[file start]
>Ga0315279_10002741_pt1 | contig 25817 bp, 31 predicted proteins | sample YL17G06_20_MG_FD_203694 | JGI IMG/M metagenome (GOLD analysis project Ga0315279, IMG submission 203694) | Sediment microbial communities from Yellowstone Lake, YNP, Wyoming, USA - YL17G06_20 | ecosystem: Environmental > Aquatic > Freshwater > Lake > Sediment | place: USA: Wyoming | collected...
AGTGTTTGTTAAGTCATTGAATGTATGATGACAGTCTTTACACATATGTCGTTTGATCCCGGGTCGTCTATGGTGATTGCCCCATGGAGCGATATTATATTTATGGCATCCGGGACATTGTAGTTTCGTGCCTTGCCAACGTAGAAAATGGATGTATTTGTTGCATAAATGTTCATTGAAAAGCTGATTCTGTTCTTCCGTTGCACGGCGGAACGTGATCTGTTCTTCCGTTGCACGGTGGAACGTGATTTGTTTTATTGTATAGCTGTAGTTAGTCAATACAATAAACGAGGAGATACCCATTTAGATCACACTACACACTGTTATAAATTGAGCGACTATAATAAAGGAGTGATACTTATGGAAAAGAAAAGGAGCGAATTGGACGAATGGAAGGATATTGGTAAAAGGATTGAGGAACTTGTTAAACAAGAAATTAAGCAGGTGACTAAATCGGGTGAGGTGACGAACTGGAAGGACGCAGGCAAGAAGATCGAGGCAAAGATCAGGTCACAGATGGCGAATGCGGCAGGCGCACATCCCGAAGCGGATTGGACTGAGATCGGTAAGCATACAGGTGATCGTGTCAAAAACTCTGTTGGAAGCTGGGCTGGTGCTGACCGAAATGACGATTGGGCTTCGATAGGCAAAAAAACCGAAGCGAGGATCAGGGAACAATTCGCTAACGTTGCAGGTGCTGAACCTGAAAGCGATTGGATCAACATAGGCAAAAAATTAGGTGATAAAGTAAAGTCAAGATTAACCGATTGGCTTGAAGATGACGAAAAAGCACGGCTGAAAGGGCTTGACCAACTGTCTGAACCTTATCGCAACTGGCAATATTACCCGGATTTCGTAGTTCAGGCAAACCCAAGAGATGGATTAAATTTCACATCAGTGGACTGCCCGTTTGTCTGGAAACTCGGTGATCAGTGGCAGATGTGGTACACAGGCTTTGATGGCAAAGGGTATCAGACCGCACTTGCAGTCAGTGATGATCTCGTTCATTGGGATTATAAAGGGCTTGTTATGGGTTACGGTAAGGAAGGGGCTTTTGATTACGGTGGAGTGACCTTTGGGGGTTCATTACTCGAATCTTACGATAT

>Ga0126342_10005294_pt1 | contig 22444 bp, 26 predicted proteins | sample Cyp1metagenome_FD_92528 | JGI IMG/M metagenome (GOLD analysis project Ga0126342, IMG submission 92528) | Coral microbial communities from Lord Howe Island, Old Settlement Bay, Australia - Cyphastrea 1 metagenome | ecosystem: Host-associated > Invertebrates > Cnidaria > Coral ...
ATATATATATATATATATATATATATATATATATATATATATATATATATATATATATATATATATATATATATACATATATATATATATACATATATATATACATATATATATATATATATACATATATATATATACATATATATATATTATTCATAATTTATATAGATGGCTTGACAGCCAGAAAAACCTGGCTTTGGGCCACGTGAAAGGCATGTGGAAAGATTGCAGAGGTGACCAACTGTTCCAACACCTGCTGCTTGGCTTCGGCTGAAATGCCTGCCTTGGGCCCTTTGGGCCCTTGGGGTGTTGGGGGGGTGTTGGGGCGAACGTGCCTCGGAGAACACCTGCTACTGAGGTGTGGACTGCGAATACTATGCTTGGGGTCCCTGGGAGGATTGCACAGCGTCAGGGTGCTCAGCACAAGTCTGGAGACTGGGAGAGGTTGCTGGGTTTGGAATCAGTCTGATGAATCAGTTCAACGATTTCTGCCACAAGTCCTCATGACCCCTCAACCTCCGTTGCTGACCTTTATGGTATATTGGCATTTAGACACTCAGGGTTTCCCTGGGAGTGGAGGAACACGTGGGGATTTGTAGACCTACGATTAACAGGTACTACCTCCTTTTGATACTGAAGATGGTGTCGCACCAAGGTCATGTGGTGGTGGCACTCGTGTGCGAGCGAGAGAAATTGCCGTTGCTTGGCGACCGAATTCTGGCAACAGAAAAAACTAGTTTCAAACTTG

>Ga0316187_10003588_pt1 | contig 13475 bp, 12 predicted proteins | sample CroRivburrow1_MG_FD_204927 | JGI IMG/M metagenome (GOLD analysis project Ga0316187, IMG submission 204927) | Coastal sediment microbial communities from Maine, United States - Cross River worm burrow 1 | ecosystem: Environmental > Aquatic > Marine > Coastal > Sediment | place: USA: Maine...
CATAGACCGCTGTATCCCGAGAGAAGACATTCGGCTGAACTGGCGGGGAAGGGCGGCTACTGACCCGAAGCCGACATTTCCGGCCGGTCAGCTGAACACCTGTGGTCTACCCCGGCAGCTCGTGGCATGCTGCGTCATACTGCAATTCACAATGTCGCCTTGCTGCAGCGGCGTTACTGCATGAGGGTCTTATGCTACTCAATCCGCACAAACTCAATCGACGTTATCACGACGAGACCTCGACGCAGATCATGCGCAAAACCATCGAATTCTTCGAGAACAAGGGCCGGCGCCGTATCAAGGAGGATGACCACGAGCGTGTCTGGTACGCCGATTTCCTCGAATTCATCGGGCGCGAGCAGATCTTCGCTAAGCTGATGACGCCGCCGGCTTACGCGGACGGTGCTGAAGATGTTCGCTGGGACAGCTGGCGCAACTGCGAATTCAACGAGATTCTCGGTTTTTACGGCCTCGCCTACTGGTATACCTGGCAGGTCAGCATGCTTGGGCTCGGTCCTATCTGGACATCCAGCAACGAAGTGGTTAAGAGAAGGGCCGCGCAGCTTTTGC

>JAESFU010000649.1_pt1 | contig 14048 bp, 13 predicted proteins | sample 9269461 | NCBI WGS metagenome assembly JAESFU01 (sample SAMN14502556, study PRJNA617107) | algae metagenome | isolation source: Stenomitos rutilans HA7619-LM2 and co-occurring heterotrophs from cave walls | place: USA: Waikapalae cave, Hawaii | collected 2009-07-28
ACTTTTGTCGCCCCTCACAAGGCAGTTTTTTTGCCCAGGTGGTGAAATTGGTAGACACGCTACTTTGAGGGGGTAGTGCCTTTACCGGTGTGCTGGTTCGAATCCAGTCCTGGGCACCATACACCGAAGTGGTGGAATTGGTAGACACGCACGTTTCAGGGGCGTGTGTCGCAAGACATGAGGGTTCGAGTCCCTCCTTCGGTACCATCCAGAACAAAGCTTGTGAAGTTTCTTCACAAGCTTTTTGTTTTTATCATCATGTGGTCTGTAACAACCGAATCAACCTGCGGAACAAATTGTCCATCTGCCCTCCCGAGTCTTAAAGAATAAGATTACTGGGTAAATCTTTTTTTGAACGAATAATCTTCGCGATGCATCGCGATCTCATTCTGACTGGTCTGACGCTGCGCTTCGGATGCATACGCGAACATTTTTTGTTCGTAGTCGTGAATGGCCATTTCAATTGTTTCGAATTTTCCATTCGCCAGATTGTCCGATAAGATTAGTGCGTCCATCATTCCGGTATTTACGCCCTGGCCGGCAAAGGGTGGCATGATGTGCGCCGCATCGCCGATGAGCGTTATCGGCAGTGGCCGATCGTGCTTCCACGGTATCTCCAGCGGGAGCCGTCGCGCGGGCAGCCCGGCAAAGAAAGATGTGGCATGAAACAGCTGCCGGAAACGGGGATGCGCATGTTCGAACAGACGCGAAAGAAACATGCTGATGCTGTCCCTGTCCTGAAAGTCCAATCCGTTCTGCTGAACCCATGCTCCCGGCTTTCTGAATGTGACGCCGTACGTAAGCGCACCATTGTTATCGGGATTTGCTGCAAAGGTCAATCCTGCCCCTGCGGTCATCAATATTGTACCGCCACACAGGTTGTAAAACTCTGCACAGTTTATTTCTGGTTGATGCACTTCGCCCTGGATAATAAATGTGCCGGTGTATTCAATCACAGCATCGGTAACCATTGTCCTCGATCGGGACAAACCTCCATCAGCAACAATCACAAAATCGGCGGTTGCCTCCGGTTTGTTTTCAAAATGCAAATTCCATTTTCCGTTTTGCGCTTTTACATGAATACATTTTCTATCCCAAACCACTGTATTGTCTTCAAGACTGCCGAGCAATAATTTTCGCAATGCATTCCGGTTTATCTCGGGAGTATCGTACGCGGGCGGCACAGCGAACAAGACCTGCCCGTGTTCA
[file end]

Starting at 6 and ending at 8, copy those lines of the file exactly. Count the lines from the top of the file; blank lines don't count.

CATAGACCGCTGTATCCCGAGAGAAGACATTCGGCTGAACTGGCGGGGAAGGGCGGCTACTGACCCGAAGCCGACATTTCCGGCCGGTCAGCTGAACACCTGTGGTCTACCCCGGCAGCTCGTGGCATGCTGCGTCATACTGCAATTCACAATGTCGCCTTGCTGCAGCGGCGTTACTGCATGAGGGTCTTATGCTACTCAATCCGCACAAACTCAATCGACGTTATCACGACGAGACCTCGACGCAGATCATGCGCAAAACCATCGAATTCTTCGAGAACAAGGGCCGGCGCCGTATCAAGGAGGATGACCACGAGCGTGTCTGGTACGCCGATTTCCTCGAATTCATCGGGCGCGAGCAGATCTTCGCTAAGCTGATGACGCCGCCGGCTTACGCGGACGGTGCTGAAGATGTTCGCTGGGACAGCTGGCGCAACTGCGAATTCAACGAGATTCTCGGTTTTTACGGCCTCGCCTACTGGTATACCTGGCAGGTCAGCATGCTTGGGCTCGGTCCTATCTGGACATCCAGCAACGAAGTGGTTAAGAGAAGGGCCGCGCAGCTTTTGC

>JAESFU010000649.1_pt1 | contig 14048 bp, 13 predicted proteins | sample 9269461 | NCBI WGS metagenome assembly JAESFU01 (sample SAMN14502556, study PRJNA617107) | algae metagenome | isolation source: Stenomitos rutilans HA7619-LM2 and co-occurring heterotrophs from cave walls | place: USA: Waikapalae cave, Hawaii | collected 2009-07-28
ACTTTTGTCGCCCCTCACAAGGCAGTTTTTTTGCCCAGGTGGTGAAATTGGTAGACACGCTACTTTGAGGGGGTAGTGCCTTTACCGGTGTGCTGGTTCGAATCCAGTCCTGGGCACCATACACCGAAGTGGTGGAATTGGTAGACACGCACGTTTCAGGGGCGTGTGTCGCAAGACATGAGGGTTCGAGTCCCTCCTTCGGTACCATCCAGAACAAAGCTTGTGAAGTTTCTTCACAAGCTTTTTGTTTTTATCATCATGTGGTCTGTAACAACCGAATCAACCTGCGGAACAAATTGTCCATCTGCCCTCCCGAGTCTTAAAGAATAAGATTACTGGGTAAATCTTTTTTTGAACGAATAATCTTCGCGATGCATCGCGATCTCATTCTGACTGGTCTGACGCTGCGCTTCGGATGCATACGCGAACATTTTTTGTTCGTAGTCGTGAATGGCCATTTCAATTGTTTCGAATTTTCCATTCGCCAGATTGTCCGATAAGATTAGTGCGTCCATCATTCCGGTATTTACGCCCTGGCCGGCAAAGGGTGGCATGATGTGCGCCGCATCGCCGATGAGCGTTATCGGCAGTGGCCGATCGTGCTTCCACGGTATCTCCAGCGGGAGCCGTCGCGCGGGCAGCCCGGCAAAGAAAGATGTGGCATGAAACAGCTGCCGGAAACGGGGATGCGCATGTTCGAACAGACGCGAAAGAAACATGCTGATGCTGTCCCTGTCCTGAAAGTCCAATCCGTTCTGCTGAACCCATGCTCCCGGCTTTCTGAATGTGACGCCGTACGTAAGCGCACCATTGTTATCGGGATTTGCTGCAAAGGTCAATCCTGCCCCTGCGGTCATCAATATTGTACCGCCACACAGGTTGTAAAACTCTGCACAGTTTATTTCTGGTTGATGCACTTCGCCCTGGATAATAAATGTGCCGGTGTATTCAATCACAGCATCGGTAACCATTGTCCTCGATCGGGACAAACCTCCATCAGCAACAATCACAAAATCGGCGGTTGCCTCCGGTTTGTTTTCAAAATGCAAATTCCATTTTCCGTTTTGCGCTTTTACATGAATACATTTTCTATCCCAAACCACTGTATTGTCTTCAAGACTGCCGAGCAATAATTTTCGCAATGCATTCCGGTTTATCTCGGGAGTATCGTACGCGGGCGGCACAGCGAACAAGACCTGCCCGTGTTCA